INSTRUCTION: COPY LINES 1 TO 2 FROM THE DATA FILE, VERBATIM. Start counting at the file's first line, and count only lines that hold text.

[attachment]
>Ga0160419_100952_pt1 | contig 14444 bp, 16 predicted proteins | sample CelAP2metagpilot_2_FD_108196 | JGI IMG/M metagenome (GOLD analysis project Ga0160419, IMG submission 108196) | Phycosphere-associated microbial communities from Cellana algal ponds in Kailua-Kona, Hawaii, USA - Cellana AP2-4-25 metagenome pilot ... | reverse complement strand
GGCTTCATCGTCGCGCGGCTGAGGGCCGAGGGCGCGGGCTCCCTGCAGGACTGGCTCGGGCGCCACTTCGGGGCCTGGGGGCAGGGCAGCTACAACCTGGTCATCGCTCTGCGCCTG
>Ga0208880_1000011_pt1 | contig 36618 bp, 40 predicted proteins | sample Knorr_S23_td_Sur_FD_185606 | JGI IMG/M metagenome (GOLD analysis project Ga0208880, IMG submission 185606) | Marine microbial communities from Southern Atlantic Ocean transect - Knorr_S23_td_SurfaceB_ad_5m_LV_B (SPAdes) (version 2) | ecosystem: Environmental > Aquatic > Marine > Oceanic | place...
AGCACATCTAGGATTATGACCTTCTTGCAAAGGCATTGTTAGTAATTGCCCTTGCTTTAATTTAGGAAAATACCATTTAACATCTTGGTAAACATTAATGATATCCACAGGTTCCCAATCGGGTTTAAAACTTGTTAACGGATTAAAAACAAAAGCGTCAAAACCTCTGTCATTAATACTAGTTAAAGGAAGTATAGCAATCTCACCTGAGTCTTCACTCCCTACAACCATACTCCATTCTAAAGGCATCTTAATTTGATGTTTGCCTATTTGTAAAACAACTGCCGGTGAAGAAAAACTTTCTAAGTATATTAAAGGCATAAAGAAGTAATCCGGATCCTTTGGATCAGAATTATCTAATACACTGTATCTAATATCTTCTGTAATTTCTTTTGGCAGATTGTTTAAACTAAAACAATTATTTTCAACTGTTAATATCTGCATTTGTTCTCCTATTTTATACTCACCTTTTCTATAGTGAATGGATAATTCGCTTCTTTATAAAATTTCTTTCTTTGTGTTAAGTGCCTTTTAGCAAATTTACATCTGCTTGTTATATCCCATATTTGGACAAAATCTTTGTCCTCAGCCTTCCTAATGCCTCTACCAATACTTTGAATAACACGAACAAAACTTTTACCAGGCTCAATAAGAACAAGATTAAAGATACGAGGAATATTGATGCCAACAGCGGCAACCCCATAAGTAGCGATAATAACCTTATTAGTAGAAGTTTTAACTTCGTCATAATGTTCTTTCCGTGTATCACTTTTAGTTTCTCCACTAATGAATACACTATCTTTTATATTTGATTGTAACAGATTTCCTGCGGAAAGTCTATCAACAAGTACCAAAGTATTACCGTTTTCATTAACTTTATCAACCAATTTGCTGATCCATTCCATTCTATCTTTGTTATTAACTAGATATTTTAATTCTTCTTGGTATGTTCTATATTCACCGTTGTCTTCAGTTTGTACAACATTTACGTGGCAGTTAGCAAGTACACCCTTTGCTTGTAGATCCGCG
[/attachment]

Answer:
>Ga0160419_100952_pt1 | contig 14444 bp, 16 predicted proteins | sample CelAP2metagpilot_2_FD_108196 | JGI IMG/M metagenome (GOLD analysis project Ga0160419, IMG submission 108196) | Phycosphere-associated microbial communities from Cellana algal ponds in Kailua-Kona, Hawaii, USA - Cellana AP2-4-25 metagenome pilot ... | reverse complement strand
GGCTTCATCGTCGCGCGGCTGAGGGCCGAGGGCGCGGGCTCCCTGCAGGACTGGCTCGGGCGCCACTTCGGGGCCTGGGGGCAGGGCAGCTACAACCTGGTCATCGCTCTGCGCCTG